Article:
The Lilac Hills Ranch development project was recently approved by the San Diego County Board of Supervisors for public vote on the November ballot, to the dismay of many rural residents — particularly the subtly named San Diegans Against Lilac Hills Ranch.

The Lilac Hills Ranch Specific Plan Initiative for an Eco-Smart Village Providing Housing Opportunities for San Diego Families — economically abbreviated as the LHR-SP — seeks to rezone the project site from rural, agricultural use to single family residential (SFR) and commercial use. The proposed site for the project is the western portion of the Valley Center Community Plan Area in San Diego County, about seven miles north of Escondido along I-15.

The LHR-SP includes plans for:

  • 903 single-family detached units;
  • 164 single-family attached units;
  • 211 mixed-use units; and
  • 468 single-family detached units designated for senior residents.

This total housing addition of 1,746 units will increase the rural Valley Center area’s population by a full 22%, according to the initiative. Thus, the development requires significant extension of public resources, such as fire safety personnel, a school and widened roads — responsibilities from which the developer requests exception.

Opponents to the LHR-SP claim the developer will not ultimately deliver on its promise of a new school within the development, and view its sought exception from county road and fire safety standards as a mark of negligence. The San Diegans Against Lilac Hills Ranch align themselves with traditional not-in-my-backyard (NIMBY) protests, citing agricultural preservation as the main reason the development ought not be passed by voters.

Rural and urban development in San Diego

Despite opposition to the LHR-SP, the additional housing the project promises for San Diego County is critical to sustaining current employment levels and businesses, in the greater metropolitan area. Urban housing in San Diego proper and neighboring coastal cities is increasingly scarce, and thus artificially more expensive due to lack of zoning that permits more housing. San Diego ranked high in lists of metropolitan areas with the least housing inventory and worst starter-home conditions in 2016, emphasizing the lack of housing within reach for local low- and middle-income buyers and renters.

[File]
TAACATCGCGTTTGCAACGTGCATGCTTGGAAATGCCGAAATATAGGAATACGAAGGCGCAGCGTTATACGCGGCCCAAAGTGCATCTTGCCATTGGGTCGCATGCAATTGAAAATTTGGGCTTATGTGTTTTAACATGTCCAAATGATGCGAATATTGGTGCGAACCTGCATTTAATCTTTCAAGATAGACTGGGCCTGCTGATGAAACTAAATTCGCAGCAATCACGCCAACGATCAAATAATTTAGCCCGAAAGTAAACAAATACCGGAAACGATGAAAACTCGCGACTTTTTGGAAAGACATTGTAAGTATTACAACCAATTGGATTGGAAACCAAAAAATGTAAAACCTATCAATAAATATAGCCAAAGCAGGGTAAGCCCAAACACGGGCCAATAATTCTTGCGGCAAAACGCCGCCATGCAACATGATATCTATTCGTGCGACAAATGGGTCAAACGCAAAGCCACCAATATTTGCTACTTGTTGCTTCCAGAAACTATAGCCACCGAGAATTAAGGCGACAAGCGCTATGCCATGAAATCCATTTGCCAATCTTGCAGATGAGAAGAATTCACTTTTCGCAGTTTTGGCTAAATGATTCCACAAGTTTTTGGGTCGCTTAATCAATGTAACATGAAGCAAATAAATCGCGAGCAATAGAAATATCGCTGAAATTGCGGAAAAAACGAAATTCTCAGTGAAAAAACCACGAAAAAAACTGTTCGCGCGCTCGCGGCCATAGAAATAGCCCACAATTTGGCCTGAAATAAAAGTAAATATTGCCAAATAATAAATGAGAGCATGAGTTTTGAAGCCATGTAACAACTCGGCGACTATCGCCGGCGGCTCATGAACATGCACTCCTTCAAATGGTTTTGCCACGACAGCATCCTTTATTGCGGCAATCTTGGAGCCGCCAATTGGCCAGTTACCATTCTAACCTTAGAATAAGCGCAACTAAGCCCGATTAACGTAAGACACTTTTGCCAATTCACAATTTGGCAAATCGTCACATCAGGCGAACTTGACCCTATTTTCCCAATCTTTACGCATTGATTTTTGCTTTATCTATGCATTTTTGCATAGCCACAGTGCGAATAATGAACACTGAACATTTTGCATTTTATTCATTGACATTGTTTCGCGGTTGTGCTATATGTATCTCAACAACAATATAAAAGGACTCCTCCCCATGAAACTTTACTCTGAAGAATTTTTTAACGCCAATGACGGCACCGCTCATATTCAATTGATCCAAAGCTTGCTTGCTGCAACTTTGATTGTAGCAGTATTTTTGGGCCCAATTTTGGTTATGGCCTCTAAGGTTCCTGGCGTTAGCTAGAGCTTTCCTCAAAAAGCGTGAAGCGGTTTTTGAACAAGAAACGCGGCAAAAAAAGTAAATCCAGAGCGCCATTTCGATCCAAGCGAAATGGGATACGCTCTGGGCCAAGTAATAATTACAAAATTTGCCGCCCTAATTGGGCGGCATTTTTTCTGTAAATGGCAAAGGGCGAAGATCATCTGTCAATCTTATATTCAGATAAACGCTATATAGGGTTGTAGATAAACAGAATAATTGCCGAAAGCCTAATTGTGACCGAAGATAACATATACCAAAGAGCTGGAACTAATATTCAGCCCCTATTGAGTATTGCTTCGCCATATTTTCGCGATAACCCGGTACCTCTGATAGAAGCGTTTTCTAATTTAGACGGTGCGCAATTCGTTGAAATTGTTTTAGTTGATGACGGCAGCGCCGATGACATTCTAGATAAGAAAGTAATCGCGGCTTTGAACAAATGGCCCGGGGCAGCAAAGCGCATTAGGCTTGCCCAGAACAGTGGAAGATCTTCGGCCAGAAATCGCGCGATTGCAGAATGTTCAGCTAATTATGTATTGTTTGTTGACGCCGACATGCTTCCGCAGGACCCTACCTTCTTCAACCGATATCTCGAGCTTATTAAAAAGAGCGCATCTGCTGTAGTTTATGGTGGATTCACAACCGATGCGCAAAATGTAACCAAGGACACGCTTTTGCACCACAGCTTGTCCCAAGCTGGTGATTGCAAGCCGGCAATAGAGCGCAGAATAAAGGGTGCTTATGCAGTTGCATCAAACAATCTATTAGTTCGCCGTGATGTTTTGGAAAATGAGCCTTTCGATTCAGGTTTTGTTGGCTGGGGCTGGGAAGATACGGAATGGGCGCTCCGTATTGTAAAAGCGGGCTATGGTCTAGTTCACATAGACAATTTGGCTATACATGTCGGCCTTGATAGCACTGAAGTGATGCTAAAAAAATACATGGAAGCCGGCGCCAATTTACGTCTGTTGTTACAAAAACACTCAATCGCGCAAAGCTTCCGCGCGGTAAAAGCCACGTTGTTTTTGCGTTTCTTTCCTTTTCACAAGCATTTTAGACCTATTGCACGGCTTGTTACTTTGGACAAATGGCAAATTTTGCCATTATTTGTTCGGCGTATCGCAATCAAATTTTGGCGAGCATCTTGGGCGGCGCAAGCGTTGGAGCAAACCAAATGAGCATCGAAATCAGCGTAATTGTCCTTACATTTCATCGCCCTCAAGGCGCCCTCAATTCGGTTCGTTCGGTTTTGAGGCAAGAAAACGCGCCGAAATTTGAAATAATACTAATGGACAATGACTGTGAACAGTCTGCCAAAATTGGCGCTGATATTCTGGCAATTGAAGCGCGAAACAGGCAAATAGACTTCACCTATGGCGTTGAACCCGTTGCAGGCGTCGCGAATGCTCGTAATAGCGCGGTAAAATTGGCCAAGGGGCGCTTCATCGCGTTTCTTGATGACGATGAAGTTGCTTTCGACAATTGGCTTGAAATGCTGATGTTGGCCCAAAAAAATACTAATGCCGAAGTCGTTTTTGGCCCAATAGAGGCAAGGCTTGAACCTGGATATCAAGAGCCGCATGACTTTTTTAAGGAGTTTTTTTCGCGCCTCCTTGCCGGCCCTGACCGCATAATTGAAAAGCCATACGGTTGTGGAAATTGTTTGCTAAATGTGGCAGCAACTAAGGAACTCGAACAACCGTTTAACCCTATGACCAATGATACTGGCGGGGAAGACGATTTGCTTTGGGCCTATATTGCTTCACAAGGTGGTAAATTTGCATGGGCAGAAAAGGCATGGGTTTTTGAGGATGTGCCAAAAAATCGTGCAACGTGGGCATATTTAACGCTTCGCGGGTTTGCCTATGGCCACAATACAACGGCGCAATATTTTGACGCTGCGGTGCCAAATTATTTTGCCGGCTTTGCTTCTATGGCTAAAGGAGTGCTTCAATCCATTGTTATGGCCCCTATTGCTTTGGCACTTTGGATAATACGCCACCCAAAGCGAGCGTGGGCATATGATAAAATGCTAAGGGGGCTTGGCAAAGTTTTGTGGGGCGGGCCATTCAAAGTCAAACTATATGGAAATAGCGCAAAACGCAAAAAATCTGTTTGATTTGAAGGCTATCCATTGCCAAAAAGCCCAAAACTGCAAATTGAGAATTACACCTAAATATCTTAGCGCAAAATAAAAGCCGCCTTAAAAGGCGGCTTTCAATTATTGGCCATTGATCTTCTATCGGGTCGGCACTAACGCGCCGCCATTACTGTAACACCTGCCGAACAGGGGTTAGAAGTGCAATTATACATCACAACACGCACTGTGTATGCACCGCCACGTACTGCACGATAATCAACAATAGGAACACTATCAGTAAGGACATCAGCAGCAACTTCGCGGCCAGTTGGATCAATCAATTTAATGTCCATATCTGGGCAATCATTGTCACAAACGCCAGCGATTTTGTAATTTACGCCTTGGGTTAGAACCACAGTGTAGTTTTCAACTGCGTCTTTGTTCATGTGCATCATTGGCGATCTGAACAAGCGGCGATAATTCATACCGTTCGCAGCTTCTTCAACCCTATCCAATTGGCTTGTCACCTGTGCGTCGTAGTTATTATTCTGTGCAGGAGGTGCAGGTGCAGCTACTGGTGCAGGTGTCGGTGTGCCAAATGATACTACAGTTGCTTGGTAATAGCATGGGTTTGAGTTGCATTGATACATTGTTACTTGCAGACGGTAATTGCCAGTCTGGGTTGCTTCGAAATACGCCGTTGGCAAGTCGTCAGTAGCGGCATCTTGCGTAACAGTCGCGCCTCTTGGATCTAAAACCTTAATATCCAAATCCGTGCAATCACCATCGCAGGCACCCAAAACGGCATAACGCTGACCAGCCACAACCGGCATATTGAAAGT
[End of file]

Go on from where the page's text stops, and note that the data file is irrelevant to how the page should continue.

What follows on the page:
Although most homebuyer and renter traffic aims for housing within reach of urban workplaces, insatiable demand often prevents hopefuls from securing housing in their ideal locations. Instead, San Diegans who are able need to consider alternatives like the LHR-SP development project as less central but more readily available housing options. The entire Valley Center area holds a population of approximately 19,000 across 94 miles — mere pocket change compared to nearby Escondido’s 143,900 city residents.

Editor’s note — U.S. Census data shows a population of 9,872 in the Valley Center Census-Designated Place (CDP). However, this data covers only about 27 miles of the total 94-mile Valley Center Community Plan Area.

However, building in rural areas does little to alleviate urban housing problems caused by business growth encouraged by local agencies. The LHR-SP may ultimately have little effect on San Diego urbanites seeking homes, unless buyers and renters are willing to commute from the project site to their jobs in various surrounding cities.

Regardless, adding new housing to the inventory is a forward step in California’s employee-impacted markets. San Diego County particularly suffers a lack of SFRs, cultivating instead more multi-family construction. The addition of 1,746 total SFRs in the Valley Center area might provide the first bit of wiggle room San Diego County has seen since the Millennium Boom.